Tectonic and Depositional Controls on Syn-Rift Carbonate Platform Sedimentation
Steven L. Dorobek, 2008. "Tectonic and Depositional Controls on Syn-Rift Carbonate Platform Sedimentation", Controls on Carbonate Platform and Reef Development, Jeff Lukasik, J.A. (Toni) Simo
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All scales of tectonic deformation influence the location, sizes, shapes, and internal stratigraphy of carbonate platforms that form in active rift settings. Normal and oblique-slip faults bound the tectono-geomorphologic features that are typically found across rift settings. These fault-bounded structural elements can provide substrates for shallow-water carbonate platforms if they are submerged to shallow water depths. Thus, the incremental and long-term growth of tectonic structures, and interactions between surface processes and carbonate depositional systems that develop around or on top of these structures, determines nearly all stratigraphic aspects of syn-rift carbonate platforms.Isolated carbonate platforms are the most common type of platforms in active rift settings because they form on fault–bounded syn-rift highs. Steeply dipping fault scarps and tilted to flat-topped depositional surfaces control where shallow-marine carbonate deposition is possible. Fault scaling laws and rules for fault growth, spacing, and linkage/interaction are important for understanding the internal stratal patterns within syn-rift carbonate platforms. Footwall highs are common nucleation sites for carbonate platforms, although paleo-wind directions and siliciclastic supply to adjacent depocenters also influence facies distributions, platform morphology, and overall stratigraphic development. Active fault displacements and related surface deformations during platform growth can control platform-margin locations, facies distributions across fault-bounded basement highs, siliciclastic–carbonate interactions (especially in updip fault-bounded depocenters), and the internal growth stratal patterns within syn-rift platforms. Wedge-like growth stratal patterns within syn-rift isolated platforms are characteristic of half-graben structural elements and are well documented in outcrop and subsurface examples. Flexural uplift of footwall margins of large, fault-bounded horsts is also documented by stratal relationships from syn-rift isolated platforms that build on horst highs. Syn-rift thermal subsidence may influence where carbonate facies are distributed across the rift system, as well as timedependent accumulation rates for each platform.Syn-rift carbonate platform strata can form important petroleum reservoirs within rift-basin systems. They also provide critical records for understanding the tectonic evolution and depositional history of rift systems.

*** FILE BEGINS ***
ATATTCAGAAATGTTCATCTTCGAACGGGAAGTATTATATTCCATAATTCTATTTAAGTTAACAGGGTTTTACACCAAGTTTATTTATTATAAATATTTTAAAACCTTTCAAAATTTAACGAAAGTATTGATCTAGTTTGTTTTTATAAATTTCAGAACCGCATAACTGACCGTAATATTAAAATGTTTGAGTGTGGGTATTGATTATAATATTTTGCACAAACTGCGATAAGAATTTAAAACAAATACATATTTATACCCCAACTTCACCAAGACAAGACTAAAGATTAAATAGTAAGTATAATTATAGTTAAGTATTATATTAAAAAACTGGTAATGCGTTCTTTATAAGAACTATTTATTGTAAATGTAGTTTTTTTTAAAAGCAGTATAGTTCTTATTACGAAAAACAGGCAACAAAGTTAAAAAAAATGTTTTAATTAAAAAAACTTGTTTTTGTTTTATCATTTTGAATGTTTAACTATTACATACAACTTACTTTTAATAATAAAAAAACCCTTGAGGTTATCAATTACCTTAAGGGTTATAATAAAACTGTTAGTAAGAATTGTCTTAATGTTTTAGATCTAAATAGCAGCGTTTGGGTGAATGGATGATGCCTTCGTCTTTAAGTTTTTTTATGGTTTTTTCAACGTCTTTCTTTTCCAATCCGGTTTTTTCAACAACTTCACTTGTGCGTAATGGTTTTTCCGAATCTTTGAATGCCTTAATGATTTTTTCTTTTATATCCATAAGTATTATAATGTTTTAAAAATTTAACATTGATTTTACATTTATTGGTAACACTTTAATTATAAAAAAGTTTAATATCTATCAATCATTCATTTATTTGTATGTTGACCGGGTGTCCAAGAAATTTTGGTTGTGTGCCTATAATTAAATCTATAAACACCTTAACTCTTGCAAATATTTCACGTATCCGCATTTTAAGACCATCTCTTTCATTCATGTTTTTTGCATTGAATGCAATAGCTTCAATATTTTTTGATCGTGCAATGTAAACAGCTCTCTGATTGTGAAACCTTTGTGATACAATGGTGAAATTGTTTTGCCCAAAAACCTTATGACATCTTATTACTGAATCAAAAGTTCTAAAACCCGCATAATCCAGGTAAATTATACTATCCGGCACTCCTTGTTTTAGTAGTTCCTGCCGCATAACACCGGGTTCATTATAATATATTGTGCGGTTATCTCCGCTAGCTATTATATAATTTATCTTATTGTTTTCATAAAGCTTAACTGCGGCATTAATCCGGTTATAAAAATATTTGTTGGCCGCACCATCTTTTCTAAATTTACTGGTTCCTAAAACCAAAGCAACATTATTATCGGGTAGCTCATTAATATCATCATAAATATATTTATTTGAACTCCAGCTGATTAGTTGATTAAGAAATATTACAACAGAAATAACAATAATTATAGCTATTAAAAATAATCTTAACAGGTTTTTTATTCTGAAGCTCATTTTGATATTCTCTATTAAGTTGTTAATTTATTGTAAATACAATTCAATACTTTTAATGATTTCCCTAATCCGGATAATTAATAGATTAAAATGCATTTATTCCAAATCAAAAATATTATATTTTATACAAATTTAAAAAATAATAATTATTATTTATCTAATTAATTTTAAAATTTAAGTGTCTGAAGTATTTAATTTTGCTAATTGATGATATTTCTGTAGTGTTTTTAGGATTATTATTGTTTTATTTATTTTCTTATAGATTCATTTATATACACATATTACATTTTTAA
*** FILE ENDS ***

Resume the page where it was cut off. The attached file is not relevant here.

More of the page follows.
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Controls on Carbonate Platform and Reef Development
Carbonate platforms and reefs emerge, grow and die in response to intrinsic and extrinsic mechanisms forced primarily by tectonics, oceanography, climate, ecology and eustasy. These mechanisms, or controls, create the physical, biological and chemical signals accountable for the myriad of carbonate depositional responses that, together, form the complex depositional systems present in the modern and ancient settings. If we are to fully comprehend these systems, it is critical to ascertain which controls ultimately govern the “life cycle” of carbonate platforms and reefs and understand how these signals are recorded and preserved. Deciphering which signals produce a dominant sedimentological response from the plethora of physical and biological information generated from superimposed regional to global-scale controls is critical to achieving this goal. With this understanding, it may be possible to extract common time- and space-independent depositional responses to specific mechanisms that may, ultimately, be used in a productive sense. Extensive research on a wide variety of carbonate platform and reefal systems in the past few decades has provided the foundation and understanding necessary to take carbonate research to a new level. With assistance from rapidly advancing computer software and an increasing use of cross-disciplinary integration, carbonate research is shifting from description and morphological analysis towards a science that is more focused on the assessment of process and genetic relationships. The aim of this special publication is to present a cross section of recent research that shows this evolution from a variety of perspectives and scales using examples distributed throughout the Phanerozoic.